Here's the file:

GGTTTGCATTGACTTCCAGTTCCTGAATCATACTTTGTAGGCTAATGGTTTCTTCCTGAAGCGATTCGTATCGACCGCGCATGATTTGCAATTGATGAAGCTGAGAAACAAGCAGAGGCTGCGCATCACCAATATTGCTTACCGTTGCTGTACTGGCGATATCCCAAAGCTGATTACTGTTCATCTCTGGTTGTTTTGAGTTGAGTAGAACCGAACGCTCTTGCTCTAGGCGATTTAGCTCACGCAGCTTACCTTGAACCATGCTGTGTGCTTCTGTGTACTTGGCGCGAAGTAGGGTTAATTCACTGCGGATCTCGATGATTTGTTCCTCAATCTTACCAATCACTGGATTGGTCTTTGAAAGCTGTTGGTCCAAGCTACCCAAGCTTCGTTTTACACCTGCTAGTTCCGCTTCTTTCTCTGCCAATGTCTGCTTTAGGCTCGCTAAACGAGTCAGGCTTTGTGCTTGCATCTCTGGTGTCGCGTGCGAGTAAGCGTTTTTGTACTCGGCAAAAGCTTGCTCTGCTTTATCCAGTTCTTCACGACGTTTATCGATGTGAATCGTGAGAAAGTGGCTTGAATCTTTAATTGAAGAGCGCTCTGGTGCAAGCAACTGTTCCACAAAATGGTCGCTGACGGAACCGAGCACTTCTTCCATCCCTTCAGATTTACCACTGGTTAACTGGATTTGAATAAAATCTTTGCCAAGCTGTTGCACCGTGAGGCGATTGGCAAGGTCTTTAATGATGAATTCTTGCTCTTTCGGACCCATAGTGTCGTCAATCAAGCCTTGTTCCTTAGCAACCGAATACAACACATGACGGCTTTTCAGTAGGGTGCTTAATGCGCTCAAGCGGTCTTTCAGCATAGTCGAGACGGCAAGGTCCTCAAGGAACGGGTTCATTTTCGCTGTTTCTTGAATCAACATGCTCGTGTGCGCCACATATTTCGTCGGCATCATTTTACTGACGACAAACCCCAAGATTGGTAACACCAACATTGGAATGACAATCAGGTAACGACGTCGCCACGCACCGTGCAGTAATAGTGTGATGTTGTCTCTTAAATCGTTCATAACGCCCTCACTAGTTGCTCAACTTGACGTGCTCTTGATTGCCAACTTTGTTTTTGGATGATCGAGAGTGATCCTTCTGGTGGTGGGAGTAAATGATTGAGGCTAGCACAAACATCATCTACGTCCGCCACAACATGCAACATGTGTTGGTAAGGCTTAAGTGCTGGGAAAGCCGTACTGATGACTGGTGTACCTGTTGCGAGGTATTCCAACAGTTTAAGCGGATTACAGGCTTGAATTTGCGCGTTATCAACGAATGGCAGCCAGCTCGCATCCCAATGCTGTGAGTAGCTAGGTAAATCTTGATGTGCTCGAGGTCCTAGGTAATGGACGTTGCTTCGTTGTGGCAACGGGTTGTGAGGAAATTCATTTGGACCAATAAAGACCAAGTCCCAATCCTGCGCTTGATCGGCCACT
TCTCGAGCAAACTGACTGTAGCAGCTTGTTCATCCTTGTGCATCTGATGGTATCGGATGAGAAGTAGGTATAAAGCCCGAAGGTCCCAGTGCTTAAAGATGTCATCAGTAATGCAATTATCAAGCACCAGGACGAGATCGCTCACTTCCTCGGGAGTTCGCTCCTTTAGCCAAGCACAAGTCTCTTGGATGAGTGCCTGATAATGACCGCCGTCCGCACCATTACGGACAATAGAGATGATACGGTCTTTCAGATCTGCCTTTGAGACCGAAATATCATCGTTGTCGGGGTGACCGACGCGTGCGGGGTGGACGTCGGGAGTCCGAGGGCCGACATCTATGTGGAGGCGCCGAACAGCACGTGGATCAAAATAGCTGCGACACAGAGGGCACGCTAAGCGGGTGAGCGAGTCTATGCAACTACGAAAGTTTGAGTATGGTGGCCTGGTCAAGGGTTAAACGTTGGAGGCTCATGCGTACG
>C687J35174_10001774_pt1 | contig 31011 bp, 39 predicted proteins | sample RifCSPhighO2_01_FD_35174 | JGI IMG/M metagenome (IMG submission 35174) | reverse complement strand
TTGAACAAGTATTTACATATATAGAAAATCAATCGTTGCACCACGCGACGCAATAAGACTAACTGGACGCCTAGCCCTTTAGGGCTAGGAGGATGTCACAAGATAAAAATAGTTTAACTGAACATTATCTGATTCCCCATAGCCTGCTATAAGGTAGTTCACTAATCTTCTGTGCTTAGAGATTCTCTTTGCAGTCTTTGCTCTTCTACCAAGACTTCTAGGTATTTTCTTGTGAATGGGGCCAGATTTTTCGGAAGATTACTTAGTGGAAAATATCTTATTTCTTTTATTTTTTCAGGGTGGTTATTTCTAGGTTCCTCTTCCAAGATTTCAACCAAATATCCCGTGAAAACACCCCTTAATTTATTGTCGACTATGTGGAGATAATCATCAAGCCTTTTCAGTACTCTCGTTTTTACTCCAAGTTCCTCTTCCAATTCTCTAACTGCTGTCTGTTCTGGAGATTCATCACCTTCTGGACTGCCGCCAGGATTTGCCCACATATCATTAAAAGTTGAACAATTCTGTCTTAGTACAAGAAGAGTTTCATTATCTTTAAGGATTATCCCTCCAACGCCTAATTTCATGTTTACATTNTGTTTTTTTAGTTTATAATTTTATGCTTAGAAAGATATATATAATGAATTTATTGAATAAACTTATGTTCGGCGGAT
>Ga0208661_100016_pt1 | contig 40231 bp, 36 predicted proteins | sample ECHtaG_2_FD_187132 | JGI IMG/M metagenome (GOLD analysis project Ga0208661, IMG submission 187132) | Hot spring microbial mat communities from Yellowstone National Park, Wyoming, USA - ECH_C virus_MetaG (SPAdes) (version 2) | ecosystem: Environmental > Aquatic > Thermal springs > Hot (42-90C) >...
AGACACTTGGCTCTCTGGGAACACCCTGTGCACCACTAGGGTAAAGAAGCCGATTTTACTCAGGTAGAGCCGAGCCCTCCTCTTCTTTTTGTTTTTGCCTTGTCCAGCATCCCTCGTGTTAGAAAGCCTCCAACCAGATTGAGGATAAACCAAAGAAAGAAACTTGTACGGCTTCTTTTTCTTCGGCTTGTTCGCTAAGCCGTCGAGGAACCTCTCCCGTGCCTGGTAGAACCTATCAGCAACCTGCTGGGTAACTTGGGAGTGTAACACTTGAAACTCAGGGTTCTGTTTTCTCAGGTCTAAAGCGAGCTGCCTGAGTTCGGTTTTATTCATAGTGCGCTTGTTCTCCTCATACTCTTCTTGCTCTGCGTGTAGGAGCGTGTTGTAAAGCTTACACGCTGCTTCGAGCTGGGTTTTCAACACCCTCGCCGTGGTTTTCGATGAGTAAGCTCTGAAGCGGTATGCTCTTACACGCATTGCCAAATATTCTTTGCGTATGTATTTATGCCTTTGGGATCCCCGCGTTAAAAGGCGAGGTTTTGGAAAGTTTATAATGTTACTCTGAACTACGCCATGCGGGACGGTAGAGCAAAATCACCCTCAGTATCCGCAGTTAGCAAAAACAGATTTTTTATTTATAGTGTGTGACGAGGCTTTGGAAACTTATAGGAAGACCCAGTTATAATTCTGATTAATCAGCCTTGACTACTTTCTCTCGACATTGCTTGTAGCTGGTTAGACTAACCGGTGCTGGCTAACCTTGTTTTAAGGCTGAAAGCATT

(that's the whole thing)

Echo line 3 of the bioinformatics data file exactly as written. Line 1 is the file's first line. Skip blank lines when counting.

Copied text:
>C687J35174_10001774_pt1 | contig 31011 bp, 39 predicted proteins | sample RifCSPhighO2_01_FD_35174 | JGI IMG/M metagenome (IMG submission 35174) | reverse complement strand